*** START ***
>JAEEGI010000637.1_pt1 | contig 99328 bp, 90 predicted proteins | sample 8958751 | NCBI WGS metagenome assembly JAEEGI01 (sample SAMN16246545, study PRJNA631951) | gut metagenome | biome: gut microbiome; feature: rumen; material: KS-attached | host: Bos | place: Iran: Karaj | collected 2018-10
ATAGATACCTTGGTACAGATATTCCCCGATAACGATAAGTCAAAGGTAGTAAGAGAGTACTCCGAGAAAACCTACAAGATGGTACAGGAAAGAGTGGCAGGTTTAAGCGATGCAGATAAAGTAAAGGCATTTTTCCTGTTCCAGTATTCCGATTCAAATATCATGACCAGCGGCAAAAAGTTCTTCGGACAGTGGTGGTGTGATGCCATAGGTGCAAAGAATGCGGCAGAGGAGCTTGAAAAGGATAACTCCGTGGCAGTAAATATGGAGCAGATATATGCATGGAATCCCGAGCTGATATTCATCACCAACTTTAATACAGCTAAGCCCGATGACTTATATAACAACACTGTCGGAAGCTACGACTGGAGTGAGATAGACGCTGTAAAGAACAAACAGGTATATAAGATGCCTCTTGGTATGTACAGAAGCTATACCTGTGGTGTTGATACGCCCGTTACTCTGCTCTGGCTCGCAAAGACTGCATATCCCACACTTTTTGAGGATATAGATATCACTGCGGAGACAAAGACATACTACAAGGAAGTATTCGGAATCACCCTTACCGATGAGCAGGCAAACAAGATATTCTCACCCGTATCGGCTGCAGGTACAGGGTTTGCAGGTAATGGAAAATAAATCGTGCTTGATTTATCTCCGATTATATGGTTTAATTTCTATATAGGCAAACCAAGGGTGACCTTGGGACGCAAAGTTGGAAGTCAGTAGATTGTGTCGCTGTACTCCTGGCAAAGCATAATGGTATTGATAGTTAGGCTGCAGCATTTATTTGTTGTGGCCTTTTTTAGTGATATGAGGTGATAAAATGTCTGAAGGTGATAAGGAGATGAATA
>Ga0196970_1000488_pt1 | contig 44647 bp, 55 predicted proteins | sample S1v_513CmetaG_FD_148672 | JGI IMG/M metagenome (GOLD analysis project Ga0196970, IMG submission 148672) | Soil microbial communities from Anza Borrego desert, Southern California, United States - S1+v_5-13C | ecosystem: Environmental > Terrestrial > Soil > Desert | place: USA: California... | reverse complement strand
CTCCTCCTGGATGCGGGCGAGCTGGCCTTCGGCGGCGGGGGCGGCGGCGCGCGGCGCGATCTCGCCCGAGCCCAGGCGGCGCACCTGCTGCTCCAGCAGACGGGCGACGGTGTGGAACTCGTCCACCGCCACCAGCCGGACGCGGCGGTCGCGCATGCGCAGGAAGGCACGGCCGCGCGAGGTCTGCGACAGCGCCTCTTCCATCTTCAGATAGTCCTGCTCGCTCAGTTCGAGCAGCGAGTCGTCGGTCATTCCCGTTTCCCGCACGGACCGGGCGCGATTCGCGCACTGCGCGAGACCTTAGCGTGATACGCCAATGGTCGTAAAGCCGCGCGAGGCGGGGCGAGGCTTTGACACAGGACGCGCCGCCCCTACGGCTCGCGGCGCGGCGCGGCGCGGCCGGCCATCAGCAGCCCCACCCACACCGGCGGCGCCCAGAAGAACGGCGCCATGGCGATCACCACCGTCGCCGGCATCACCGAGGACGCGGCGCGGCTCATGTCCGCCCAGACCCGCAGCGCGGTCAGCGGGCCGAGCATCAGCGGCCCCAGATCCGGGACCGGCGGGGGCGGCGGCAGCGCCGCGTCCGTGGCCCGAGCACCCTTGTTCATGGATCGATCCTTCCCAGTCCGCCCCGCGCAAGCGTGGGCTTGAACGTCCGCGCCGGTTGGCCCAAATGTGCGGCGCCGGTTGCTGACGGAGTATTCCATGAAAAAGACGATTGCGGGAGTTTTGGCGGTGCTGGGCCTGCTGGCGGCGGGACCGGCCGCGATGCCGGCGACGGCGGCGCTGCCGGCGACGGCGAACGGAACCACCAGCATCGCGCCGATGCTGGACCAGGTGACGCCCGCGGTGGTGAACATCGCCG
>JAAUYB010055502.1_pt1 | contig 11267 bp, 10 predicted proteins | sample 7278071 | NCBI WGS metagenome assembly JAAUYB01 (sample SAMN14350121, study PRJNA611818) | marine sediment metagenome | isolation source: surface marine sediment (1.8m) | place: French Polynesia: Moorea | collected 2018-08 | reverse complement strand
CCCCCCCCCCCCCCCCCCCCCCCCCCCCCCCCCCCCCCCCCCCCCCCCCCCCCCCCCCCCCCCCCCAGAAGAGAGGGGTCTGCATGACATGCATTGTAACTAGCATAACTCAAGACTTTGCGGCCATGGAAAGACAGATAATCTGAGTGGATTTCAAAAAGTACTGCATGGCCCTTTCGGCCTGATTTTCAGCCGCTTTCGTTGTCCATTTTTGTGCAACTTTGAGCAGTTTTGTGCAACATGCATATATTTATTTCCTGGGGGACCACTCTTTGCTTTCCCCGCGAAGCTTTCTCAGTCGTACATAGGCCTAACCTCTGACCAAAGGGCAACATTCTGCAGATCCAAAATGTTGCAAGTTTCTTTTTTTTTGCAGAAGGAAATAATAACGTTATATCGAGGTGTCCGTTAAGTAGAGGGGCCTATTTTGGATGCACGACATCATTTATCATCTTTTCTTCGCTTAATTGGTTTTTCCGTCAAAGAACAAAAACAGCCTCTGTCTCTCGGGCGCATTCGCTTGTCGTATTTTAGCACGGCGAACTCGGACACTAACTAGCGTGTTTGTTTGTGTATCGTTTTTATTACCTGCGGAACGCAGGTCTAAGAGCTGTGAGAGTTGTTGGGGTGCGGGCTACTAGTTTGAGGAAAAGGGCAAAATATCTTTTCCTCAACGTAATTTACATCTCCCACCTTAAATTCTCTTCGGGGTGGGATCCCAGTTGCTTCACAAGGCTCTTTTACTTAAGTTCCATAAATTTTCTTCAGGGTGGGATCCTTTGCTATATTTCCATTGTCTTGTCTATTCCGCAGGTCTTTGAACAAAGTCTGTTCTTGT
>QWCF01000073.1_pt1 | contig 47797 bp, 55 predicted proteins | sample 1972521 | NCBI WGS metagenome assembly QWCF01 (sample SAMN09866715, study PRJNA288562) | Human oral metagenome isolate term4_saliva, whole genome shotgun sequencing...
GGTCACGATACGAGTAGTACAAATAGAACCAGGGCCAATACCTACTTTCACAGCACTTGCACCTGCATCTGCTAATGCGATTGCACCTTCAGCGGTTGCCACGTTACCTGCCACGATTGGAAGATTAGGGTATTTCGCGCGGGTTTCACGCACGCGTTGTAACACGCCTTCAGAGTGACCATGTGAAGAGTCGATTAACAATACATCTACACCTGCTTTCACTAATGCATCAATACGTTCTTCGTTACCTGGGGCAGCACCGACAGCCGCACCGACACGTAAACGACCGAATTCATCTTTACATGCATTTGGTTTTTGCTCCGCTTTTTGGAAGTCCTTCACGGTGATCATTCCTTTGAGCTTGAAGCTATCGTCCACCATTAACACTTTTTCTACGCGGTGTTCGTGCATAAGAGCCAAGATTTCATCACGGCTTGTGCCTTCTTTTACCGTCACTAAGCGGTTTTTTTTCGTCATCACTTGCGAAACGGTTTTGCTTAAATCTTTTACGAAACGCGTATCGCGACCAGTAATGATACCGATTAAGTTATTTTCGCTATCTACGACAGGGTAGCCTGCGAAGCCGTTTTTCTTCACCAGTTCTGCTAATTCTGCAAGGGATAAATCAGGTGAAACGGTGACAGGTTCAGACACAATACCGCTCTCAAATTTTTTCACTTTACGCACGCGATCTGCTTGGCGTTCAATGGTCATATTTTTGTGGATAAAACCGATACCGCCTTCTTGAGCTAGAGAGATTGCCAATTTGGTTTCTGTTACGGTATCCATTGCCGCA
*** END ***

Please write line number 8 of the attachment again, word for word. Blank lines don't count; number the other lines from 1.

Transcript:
GGTCACGATACGAGTAGTACAAATAGAACCAGGGCCAATACCTACTTTCACAGCACTTGCACCTGCATCTGCTAATGCGATTGCACCTTCAGCGGTTGCCACGTTACCTGCCACGATTGGAAGATTAGGGTATTTCGCGCGGGTTTCACGCACGCGTTGTAACACGCCTTCAGAGTGACCATGTGAAGAGTCGATTAACAATACATCTACACCTGCTTTCACTAATGCATCAATACGTTCTTCGTTACCTGGGGCAGCACCGACAGCCGCACCGACACGTAAACGACCGAATTCATCTTTACATGCATTTGGTTTTTGCTCCGCTTTTTGGAAGTCCTTCACGGTGATCATTCCTTTGAGCTTGAAGCTATCGTCCACCATTAACACTTTTTCTACGCGGTGTTCGTGCATAAGAGCCAAGATTTCATCACGGCTTGTGCCTTCTTTTACCGTCACTAAGCGGTTTTTTTTCGTCATCACTTGCGAAACGGTTTTGCTTAAATCTTTTACGAAACGCGTATCGCGACCAGTAATGATACCGATTAAGTTATTTTCGCTATCTACGACAGGGTAGCCTGCGAAGCCGTTTTTCTTCACCAGTTCTGCTAATTCTGCAAGGGATAAATCAGGTGAAACGGTGACAGGTTCAGACACAATACCGCTCTCAAATTTTTTCACTTTACGCACGCGATCTGCTTGGCGTTCAATGGTCATATTTTTGTGGATAAAACCGATACCGCCTTCTTGAGCTAGAGAGATTGCCAATTTGGTTTCTGTTACGGTATCCATTGCCGCA